1. Havoc- Spencer Berry
It was genuinely hard to think of the #1 trick for this list. I didn’t necessarily write it in any particular order, but in any case “#1” should typically be exciting in some way or another. Well, what’s more exciting than a trick called “Havoc”, right?
It’s hard to believe that Spencer Berry invented in this trick in 2001. In my interview with Spencer, he said that Havoc was all about pushing complexity and he definitely did it with this trick. I first saw Havoc quite some time ago, and couldn’t even begin to get a grip on how to do it. Even now that I can do it quite well, it does not feel like any other yoyo trick that I’ve done before.
In my opinion, Havoc is the perfect trick technically, visually, and difficulty wise. Not only is it hard to learn, but it also hard to actually smooth out because all of the moves are so obscure that even a seasoned yoyoer will have trouble figuring them out at first. It follows the great tradition with it’s string segments doing-and-undoing themselves and lots of subtle movements being necessary to do in order for the trick to be performed properly.
Havoc is 1/3 of Spencer Berry’s Destruction trilogy of tricks (alongside Enigma and Cataclysm) and the reason that I chose Havoc out of the 3 is because it’s simply the most different and most difficult in my opinion. Luckily, Chuck over at CLYW dropped a Cabin Tutorial for it last year and if you’re interested in learning it, doing so is only a click away!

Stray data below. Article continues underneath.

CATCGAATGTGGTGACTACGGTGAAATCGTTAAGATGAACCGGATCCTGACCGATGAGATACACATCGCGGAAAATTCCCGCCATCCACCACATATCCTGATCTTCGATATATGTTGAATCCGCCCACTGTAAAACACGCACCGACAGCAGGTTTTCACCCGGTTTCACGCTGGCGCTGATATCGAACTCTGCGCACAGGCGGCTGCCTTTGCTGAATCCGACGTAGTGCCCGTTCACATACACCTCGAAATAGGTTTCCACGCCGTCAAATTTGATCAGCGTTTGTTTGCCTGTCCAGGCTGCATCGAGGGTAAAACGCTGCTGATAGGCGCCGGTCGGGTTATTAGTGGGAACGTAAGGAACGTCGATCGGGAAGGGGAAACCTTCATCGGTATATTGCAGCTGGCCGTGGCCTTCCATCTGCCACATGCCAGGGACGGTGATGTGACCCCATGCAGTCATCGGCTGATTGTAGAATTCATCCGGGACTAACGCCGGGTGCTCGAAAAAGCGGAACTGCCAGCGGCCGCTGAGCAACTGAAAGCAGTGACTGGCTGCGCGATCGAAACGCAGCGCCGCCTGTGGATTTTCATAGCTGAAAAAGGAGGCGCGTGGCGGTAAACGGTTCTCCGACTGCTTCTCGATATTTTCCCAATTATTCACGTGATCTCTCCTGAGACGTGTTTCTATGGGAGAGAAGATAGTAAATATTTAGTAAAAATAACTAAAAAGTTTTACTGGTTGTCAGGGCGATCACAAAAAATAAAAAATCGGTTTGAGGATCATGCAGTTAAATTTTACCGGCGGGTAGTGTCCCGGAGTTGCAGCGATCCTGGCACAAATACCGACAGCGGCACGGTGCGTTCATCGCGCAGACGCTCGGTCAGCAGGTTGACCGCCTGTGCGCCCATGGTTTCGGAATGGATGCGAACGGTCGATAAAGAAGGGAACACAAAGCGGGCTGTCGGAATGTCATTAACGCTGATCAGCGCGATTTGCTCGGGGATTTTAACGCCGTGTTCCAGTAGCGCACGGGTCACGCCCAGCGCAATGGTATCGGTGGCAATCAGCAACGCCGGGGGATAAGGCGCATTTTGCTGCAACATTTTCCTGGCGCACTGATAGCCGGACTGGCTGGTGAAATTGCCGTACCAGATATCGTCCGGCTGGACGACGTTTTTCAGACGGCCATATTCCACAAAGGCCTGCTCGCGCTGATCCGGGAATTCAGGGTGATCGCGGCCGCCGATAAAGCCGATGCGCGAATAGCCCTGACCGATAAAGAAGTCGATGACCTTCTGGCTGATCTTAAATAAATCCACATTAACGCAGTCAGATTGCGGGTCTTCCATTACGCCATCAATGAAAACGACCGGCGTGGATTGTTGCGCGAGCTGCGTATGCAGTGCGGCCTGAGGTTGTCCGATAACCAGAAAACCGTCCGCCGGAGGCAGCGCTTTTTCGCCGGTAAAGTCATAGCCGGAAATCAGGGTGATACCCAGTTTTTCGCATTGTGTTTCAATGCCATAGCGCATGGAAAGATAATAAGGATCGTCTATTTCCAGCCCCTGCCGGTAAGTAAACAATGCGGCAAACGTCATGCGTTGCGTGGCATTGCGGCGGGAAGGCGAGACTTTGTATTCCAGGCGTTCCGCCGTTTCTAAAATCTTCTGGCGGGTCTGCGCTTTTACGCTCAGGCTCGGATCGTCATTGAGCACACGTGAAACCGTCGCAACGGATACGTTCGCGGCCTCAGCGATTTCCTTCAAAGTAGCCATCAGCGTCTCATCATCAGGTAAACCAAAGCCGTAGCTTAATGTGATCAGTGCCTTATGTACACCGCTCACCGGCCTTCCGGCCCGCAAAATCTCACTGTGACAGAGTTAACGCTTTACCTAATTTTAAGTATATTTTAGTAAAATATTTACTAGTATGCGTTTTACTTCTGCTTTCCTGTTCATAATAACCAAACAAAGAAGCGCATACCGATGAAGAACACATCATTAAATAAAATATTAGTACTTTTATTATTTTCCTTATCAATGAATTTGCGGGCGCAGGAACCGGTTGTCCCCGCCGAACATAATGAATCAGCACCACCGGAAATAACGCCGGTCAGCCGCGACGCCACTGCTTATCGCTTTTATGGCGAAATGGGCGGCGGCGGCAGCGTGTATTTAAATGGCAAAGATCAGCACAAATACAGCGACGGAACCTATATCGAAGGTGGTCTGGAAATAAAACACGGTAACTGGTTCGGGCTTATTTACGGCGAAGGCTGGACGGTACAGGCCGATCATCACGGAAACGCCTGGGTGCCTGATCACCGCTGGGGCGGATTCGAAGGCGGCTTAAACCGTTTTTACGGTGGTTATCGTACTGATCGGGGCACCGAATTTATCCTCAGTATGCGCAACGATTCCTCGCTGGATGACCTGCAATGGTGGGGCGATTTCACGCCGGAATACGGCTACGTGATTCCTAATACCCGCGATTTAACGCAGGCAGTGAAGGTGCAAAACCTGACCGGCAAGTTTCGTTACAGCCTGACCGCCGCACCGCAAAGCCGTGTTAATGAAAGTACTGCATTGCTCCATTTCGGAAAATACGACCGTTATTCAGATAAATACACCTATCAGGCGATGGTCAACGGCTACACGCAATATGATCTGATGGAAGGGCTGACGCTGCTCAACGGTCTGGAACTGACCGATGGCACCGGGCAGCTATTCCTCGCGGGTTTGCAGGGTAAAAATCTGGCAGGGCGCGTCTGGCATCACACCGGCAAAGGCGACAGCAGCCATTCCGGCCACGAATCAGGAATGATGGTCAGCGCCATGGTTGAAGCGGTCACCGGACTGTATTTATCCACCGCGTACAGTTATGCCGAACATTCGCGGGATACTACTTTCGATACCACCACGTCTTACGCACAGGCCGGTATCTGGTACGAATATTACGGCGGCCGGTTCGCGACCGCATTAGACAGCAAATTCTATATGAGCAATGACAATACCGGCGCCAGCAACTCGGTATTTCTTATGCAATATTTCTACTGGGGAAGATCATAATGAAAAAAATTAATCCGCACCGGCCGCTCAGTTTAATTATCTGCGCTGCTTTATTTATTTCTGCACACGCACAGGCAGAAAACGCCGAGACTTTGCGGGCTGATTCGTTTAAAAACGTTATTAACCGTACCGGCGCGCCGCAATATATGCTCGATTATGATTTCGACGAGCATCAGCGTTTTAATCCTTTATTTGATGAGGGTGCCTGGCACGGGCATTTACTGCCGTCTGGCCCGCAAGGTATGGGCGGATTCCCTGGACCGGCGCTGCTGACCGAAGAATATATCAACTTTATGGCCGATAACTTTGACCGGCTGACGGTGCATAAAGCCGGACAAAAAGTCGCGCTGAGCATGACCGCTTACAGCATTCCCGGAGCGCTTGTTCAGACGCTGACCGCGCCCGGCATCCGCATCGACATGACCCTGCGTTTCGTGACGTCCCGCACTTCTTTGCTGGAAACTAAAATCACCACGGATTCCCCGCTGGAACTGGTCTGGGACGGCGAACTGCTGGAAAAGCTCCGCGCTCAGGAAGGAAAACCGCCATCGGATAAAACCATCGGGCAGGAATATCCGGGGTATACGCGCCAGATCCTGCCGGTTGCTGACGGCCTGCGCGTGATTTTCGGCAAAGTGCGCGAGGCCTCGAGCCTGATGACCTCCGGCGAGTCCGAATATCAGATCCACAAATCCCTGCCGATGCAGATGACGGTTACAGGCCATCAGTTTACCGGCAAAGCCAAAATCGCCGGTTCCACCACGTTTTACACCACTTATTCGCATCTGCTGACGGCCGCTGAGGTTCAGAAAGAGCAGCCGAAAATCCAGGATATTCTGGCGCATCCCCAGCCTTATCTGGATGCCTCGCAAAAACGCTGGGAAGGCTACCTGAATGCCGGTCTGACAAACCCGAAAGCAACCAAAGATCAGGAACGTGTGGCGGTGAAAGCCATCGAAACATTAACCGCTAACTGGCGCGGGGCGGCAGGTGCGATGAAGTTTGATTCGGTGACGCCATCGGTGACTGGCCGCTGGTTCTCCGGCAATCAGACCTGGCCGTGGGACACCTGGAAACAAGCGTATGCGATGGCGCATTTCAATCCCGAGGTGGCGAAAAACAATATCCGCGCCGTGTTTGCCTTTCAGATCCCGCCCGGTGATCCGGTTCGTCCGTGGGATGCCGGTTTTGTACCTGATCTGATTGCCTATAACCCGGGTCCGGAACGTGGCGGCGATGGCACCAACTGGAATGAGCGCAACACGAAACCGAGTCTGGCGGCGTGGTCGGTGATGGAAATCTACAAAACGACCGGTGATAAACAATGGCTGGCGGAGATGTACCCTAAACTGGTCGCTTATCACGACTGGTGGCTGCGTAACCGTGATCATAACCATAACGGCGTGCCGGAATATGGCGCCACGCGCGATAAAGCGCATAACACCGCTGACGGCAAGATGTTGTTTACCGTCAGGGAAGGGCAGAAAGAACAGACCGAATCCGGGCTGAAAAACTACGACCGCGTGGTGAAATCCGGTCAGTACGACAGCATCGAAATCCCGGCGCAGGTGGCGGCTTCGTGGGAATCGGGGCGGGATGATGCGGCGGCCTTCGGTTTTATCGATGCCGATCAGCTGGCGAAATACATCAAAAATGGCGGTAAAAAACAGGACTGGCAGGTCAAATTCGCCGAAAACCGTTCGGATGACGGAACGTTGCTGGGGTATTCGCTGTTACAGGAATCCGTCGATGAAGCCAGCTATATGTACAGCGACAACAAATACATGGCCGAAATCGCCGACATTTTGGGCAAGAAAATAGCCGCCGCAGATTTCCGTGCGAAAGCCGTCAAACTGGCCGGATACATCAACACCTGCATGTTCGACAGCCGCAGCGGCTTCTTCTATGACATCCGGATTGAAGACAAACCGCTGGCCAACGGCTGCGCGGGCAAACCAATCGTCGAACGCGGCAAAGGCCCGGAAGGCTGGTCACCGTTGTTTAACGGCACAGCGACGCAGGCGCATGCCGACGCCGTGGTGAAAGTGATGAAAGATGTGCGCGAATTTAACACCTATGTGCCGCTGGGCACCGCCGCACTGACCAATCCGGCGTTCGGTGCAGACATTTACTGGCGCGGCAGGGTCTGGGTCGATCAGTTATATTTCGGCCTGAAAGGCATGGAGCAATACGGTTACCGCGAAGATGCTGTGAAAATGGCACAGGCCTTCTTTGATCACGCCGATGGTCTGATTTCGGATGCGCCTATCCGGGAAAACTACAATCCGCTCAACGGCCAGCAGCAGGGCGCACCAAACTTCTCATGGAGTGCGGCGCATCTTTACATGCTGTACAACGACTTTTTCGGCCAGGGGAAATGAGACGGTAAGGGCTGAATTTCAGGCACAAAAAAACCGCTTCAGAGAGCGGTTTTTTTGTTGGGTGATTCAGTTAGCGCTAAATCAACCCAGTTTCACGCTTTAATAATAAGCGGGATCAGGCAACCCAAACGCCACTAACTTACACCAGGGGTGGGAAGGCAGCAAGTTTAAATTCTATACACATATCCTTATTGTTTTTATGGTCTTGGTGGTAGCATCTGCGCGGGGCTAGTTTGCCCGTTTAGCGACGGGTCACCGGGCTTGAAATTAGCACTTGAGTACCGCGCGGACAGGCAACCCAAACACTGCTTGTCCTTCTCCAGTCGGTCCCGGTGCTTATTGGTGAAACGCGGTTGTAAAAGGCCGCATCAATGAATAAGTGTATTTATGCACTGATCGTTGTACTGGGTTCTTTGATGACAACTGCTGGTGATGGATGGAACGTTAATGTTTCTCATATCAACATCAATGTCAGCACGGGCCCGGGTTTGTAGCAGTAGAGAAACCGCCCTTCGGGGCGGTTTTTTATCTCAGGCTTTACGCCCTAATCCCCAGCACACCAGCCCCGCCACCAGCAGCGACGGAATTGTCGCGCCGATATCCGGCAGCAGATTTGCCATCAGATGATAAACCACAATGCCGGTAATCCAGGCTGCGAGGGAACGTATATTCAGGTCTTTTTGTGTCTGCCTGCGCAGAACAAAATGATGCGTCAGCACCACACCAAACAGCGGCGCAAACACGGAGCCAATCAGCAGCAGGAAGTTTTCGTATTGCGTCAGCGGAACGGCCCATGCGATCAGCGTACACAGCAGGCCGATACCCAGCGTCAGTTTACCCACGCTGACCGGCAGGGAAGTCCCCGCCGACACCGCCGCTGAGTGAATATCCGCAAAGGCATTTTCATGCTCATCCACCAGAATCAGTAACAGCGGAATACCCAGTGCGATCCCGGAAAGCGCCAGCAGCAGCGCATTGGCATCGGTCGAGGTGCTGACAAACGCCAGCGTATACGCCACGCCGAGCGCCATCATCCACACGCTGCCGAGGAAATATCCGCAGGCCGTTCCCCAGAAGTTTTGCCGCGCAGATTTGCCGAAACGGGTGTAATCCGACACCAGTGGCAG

Hopefully you enjoyed this look at some obscure yoyo tricks! I actually didn’t start yoyoing seriously until 2011, but in the amount of time that I have been yoyoing I’ve definitely enjoyed learning about the vast history of our great hobby. Shoutout to Gabe and Spencer for letting me use their old videos, and shoutout to Steve for hopefully not feeling really old after reading this! If you have any stories, tricks, or anything to share feel free to email me at: firstname.lastname@example.org!